@Matthew-Horvay said in Security+ - router security vs firewall?:
I was watching the Security+ Network Security - Securing Network Devices episode. Around 31 minutes in they start talking about using routers as security devices. It confused me because it sounded like they were saying a router could do everything a firewall could do. Why would I want a separate firewall then? Ronnie said I might, but he doesn't say when I would or wouldn't.
I've never used a stand-alone router. The most advanced network device I manage is a pfSense box.
Can you please clarify the security function of a router, how it differs in security capabilities from a firewall, and when I'd want just a router vs when I'd want both?
Let me start with your last question, first! This can be a little confusing because most of us work with just a single device to connected to internet connection but in a business you might find a couple of scenarios that you might want to use both.
Your company may have multiple departments that require not only a dedicated link outside but also need to provide it's own security due to differing security policies for each department. This is a perfect example, where you might setup a router as being a public interface to the ISP, then take the remaining ports and set them as each a dedicated connection to each separate departmental LAN. Depending on the router's capabilities you could the following if you chose:
One department may not have a firewall it wants to implements but you want to control traffic like a firewall. Some managed routers depending on the licensing and feature set may give you the ability to implement it's built in firewall support (e.g. Cisco IOS with
k9 at the end of the name usually has the firewall feature set.) You could set this up as being a firewall for that department.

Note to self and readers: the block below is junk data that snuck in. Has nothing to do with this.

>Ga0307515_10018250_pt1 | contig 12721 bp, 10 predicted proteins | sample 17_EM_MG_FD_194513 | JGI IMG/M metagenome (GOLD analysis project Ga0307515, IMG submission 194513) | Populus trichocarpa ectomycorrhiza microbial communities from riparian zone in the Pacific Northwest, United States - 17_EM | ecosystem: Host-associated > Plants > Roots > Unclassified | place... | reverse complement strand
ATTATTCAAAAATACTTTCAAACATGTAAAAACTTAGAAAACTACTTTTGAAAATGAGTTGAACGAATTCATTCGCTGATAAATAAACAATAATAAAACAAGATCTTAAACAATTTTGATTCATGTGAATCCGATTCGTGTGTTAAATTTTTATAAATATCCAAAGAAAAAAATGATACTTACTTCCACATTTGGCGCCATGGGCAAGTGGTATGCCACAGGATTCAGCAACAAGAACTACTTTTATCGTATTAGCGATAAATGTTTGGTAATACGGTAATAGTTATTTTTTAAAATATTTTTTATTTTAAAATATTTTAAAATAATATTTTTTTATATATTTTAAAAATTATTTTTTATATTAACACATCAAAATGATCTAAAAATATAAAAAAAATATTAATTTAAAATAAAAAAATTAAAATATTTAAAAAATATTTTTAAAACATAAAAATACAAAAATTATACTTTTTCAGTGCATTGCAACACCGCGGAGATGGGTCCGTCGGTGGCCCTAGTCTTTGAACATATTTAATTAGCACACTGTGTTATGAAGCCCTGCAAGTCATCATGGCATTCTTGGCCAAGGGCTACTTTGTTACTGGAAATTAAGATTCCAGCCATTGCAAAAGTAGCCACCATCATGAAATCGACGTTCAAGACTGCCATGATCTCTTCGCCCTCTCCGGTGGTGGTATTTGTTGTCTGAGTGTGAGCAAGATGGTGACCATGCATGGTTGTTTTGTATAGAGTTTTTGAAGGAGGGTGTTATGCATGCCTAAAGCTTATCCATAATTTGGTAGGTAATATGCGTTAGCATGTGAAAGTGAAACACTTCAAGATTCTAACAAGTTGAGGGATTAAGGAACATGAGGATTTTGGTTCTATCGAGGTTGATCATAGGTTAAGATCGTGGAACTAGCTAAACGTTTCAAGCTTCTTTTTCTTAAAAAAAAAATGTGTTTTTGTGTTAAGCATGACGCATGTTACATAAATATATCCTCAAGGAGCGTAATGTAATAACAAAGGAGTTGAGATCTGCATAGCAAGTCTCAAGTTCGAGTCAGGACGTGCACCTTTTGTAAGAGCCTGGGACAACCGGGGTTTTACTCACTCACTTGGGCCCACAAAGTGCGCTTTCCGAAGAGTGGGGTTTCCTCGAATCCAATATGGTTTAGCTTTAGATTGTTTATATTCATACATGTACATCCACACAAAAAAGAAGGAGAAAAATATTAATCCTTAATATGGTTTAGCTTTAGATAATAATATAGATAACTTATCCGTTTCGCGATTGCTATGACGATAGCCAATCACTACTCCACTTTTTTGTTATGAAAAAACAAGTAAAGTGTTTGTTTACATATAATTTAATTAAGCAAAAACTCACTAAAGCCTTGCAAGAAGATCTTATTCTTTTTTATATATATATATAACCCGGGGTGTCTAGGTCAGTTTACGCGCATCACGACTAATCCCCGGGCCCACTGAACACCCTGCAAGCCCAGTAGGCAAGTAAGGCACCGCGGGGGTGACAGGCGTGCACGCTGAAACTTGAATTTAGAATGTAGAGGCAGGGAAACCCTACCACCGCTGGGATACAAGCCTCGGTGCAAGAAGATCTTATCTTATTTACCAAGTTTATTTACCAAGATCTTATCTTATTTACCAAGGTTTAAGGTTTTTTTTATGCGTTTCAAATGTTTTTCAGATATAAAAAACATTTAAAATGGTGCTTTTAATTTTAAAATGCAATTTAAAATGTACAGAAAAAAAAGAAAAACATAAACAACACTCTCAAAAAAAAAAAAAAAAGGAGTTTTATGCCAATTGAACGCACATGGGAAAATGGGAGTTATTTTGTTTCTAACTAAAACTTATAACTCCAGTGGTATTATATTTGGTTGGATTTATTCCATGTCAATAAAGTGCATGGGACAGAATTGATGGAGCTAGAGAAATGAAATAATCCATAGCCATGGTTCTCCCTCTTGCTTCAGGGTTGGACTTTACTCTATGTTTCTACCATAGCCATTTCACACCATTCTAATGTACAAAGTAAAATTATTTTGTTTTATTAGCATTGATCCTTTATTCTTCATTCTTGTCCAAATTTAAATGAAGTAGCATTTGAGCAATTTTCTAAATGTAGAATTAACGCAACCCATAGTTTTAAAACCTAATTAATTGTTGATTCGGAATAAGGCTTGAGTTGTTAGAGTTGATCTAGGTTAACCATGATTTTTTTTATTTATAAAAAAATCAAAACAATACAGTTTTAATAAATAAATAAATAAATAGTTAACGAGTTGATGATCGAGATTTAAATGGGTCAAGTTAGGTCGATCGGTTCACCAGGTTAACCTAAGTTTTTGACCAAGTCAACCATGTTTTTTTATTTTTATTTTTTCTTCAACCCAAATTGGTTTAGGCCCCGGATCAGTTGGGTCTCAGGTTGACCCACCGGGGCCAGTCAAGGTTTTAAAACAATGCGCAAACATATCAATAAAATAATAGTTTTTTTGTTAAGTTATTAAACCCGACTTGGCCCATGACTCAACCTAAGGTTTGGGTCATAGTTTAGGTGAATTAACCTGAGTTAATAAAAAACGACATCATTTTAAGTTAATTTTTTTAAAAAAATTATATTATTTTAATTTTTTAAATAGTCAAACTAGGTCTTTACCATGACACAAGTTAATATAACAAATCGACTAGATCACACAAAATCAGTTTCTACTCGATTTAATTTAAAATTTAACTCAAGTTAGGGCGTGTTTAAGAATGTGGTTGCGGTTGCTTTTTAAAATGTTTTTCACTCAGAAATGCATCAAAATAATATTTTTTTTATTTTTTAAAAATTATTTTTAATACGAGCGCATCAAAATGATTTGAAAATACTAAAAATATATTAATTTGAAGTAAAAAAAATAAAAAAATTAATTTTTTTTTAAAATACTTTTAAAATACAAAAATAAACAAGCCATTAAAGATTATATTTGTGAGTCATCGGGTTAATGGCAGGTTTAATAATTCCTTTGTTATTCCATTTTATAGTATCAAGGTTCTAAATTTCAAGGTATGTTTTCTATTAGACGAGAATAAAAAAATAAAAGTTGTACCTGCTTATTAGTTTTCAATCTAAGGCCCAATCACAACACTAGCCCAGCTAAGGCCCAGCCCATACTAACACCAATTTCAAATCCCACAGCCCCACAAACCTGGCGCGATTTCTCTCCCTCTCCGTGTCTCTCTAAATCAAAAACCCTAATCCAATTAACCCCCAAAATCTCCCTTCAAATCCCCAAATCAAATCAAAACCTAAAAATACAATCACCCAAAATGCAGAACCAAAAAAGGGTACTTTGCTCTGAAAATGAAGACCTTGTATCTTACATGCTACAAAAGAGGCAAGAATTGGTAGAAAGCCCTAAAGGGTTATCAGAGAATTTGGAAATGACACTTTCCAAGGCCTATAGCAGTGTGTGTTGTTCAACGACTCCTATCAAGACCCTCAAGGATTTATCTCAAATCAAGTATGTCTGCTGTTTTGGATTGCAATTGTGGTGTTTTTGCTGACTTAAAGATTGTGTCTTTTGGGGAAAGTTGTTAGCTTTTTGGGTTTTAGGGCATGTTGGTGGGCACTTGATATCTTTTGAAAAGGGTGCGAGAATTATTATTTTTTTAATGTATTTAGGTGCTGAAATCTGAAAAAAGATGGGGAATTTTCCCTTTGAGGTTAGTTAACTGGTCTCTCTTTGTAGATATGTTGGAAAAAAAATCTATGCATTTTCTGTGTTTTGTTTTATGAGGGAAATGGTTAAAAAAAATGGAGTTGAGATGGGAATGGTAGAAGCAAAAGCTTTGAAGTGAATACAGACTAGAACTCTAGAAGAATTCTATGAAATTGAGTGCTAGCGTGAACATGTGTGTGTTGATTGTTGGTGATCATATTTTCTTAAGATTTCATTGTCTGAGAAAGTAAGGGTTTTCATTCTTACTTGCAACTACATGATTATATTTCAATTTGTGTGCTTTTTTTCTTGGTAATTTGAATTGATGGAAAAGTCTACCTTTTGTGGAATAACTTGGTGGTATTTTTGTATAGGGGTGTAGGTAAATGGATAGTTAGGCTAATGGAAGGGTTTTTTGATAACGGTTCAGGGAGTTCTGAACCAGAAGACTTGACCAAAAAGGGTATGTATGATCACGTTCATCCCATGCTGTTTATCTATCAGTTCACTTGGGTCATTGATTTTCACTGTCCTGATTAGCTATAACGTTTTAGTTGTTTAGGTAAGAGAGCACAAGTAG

Your department may decide that it wants the connection but wants to manage all aspects of perimeter security using a pfSense firewall. You simply connect the router interface to your pfSense WAN interface and no additional security needed but the router segments traffic traffic not meant for your LAN is routed to the proper interfaces on the router.
There are others but this is a good start here. In this instance you have one department and your department. What if each department wants implement VPNs. Because you're in charge of your department and not the other, you cannot implement a VPN tunnel for them but you can do it for you. But they may request the network admin to implement it through the router interface. So a router can function as both firewall and vpn endpoint.
If the company chooses to block traffic coming from each department from directly accessing another department, you don't have to use the firewall feature set on the router but could also use ACLs (Access Control Lists) to block your department from accessing the other department but allow for both let's say to access the HR or Personnel department.
Usually the implementation of choosing just a router is when they don't really need any additional complexity but still need a device at the perimeter. If you're wanting to do some really fancy rules then a dedicated firewall is definitely the way to go. But if you need the meat and potatoes security be assured the router that has the security feature set implemented can really function that way if needed.
Let me know if you have any additional questions!
Edutainer Manager, ACI Learning [ITPRO]
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